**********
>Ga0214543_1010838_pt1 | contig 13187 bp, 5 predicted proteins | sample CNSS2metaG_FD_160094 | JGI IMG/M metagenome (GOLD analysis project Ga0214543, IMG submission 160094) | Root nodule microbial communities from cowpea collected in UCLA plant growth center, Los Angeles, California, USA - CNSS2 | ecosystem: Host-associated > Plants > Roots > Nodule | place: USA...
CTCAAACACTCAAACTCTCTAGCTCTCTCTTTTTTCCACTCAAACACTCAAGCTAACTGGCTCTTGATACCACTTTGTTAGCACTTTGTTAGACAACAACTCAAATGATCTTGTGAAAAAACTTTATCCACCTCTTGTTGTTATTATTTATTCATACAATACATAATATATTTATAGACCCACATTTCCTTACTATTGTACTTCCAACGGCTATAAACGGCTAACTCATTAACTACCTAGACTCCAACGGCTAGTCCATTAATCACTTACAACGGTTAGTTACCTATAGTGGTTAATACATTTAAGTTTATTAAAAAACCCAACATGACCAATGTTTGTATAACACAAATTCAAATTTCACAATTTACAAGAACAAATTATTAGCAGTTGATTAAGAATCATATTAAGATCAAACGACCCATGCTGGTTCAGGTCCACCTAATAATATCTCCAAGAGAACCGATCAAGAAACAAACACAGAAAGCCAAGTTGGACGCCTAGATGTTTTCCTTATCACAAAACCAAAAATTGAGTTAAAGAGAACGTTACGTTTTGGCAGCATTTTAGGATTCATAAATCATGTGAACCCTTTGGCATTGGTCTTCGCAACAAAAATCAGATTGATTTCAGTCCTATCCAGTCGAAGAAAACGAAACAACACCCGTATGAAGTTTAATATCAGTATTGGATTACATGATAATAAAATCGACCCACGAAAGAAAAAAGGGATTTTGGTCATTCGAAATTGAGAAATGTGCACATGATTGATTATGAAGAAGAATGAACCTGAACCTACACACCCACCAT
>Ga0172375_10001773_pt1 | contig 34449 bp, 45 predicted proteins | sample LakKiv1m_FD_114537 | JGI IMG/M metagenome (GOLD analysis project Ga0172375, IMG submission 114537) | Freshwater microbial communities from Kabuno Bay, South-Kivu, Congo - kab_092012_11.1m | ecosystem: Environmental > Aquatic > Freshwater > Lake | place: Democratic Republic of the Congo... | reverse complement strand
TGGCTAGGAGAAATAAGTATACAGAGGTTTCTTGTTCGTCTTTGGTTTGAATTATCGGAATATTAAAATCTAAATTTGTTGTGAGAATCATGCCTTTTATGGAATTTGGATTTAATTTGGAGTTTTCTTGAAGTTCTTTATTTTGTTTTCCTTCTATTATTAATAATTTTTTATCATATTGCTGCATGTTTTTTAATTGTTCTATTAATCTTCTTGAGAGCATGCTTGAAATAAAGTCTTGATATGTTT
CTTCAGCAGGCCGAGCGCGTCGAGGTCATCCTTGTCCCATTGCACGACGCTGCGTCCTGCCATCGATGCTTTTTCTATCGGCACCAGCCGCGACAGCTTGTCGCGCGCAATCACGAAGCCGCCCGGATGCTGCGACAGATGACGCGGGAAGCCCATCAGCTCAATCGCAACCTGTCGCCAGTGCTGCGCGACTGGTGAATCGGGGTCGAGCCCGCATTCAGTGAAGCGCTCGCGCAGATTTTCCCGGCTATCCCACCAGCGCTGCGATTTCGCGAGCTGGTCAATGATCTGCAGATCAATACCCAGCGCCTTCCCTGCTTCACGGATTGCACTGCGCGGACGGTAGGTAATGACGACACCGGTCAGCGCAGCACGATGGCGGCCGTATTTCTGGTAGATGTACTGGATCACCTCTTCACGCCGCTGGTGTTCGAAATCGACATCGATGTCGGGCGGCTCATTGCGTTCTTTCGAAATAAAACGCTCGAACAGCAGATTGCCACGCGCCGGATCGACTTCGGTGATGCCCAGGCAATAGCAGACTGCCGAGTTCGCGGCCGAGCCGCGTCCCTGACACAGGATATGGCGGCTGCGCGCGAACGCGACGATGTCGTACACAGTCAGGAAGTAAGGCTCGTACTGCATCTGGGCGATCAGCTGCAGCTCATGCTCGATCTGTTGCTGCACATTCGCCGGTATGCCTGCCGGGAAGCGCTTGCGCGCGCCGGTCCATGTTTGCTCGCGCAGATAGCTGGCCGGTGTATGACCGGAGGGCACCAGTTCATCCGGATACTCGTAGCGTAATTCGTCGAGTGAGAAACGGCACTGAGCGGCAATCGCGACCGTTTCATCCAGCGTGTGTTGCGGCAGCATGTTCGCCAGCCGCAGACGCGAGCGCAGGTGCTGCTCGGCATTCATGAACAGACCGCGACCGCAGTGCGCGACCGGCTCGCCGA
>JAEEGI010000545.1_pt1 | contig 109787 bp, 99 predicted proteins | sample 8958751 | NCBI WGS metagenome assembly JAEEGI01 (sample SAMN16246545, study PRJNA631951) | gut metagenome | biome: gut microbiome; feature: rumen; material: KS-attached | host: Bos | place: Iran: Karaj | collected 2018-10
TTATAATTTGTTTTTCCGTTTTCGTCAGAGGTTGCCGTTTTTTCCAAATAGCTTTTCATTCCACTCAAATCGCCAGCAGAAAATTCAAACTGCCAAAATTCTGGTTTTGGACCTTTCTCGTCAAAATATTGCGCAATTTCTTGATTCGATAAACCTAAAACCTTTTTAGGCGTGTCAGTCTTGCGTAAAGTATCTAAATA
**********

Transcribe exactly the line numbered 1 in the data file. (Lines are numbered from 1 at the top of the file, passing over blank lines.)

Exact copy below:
>Ga0214543_1010838_pt1 | contig 13187 bp, 5 predicted proteins | sample CNSS2metaG_FD_160094 | JGI IMG/M metagenome (GOLD analysis project Ga0214543, IMG submission 160094) | Root nodule microbial communities from cowpea collected in UCLA plant growth center, Los Angeles, California, USA - CNSS2 | ecosystem: Host-associated > Plants > Roots > Nodule | place: USA...